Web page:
Are you wondering “Is it Time to Let People Other Than Lawyers Deliver Legal Services in Idaho?” Read this article to learn more! Call us now!

Even with organized and sustained efforts at expanding access to legal services, many Idahoans cannot get the legal help they need. As of 2019, half of Idaho’s 44 counties had 10 or fewer attorneys, three had none, and five had only lawyers employed by government.

Limited access to legal services is a problem that impacts people from most walks of life. A recent national study concluded that nearly 80% of civil litigants facing issues related to probate, divorce, child custody, landlord-tenant, debt collection, and the like have no representation in court proceedings.

This lack of access comes with serious social, legal, economic, and political consequences. It is no surprise that the top 25% or so of people on the economic ladder, and corporate interests, can access legal assistance essentially without limit. The 35% near the bottom of that ladder have some ability to seek out assistance through a variety of pro bono, legal aid, public defender, or other resources. That leaves about 40% of the population in the middle who frequently cannot afford or otherwise obtain legal assistance when faced with a legal issue.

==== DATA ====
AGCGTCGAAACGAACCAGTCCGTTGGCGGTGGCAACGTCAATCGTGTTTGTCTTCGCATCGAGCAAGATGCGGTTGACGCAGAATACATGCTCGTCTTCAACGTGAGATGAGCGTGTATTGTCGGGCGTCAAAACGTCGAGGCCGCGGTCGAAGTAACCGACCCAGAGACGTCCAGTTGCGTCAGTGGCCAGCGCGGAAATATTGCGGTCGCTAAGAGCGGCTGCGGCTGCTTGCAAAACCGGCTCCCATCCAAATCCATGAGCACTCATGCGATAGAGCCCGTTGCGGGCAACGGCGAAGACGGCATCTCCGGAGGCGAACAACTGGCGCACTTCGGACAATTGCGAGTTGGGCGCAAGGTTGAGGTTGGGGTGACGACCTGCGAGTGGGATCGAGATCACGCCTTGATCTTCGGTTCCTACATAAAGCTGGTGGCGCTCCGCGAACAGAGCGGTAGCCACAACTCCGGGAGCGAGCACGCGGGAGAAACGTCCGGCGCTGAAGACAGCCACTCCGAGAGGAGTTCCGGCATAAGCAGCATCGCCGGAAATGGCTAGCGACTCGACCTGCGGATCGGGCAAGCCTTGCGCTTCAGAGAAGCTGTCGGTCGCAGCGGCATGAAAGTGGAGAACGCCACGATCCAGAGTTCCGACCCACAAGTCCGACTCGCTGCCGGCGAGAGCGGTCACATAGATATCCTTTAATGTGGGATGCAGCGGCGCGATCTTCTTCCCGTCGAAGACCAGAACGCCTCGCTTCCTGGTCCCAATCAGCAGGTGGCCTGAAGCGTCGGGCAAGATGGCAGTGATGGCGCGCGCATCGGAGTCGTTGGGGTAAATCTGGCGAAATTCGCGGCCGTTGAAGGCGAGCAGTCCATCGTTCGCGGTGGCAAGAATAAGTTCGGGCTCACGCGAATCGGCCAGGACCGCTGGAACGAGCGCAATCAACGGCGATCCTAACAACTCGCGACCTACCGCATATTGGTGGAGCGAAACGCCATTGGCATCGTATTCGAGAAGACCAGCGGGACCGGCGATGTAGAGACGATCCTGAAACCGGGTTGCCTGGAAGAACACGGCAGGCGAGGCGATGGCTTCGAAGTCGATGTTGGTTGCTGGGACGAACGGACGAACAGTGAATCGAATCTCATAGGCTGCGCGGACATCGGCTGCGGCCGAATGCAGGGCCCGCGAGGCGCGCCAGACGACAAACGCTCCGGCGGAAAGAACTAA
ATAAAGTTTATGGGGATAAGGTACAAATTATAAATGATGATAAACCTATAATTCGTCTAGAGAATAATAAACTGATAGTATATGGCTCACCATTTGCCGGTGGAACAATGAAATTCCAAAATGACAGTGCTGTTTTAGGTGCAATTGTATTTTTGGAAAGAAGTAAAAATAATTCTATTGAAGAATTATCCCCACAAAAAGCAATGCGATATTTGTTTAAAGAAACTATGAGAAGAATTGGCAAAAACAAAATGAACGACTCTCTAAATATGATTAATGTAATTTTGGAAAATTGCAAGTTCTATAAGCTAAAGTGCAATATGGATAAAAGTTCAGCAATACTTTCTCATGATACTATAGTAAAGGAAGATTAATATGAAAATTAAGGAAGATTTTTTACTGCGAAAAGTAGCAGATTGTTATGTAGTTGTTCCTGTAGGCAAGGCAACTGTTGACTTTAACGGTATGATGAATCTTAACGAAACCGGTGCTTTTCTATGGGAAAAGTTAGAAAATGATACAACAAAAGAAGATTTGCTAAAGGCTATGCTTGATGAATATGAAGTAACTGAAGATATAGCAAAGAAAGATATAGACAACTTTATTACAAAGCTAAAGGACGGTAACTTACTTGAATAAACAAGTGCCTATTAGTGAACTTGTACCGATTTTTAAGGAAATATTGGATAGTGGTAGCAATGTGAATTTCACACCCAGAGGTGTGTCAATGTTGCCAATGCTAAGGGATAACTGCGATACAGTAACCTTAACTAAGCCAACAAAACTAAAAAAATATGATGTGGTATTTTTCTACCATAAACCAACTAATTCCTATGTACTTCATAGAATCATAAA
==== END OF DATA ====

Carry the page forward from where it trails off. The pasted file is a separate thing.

Lack of access to legal services translates directly to a lack of access to justice.
While there is no universally accepted definition of access to justice, my personal working definition provides:

“Access to justice exists when a person with a legal issue can, within their financial means, obtain that level of legal assistance needed to achieve a just
outcome on the merits accompanied by the sense they were treated fairly in the
process.”

We as a profession have some responsibility in having contributed to the problem of incomplete access by our role in developing the system’s well-intentioned regulatory structure. Regardless, our profession certainly has a leading role in addressing the problem.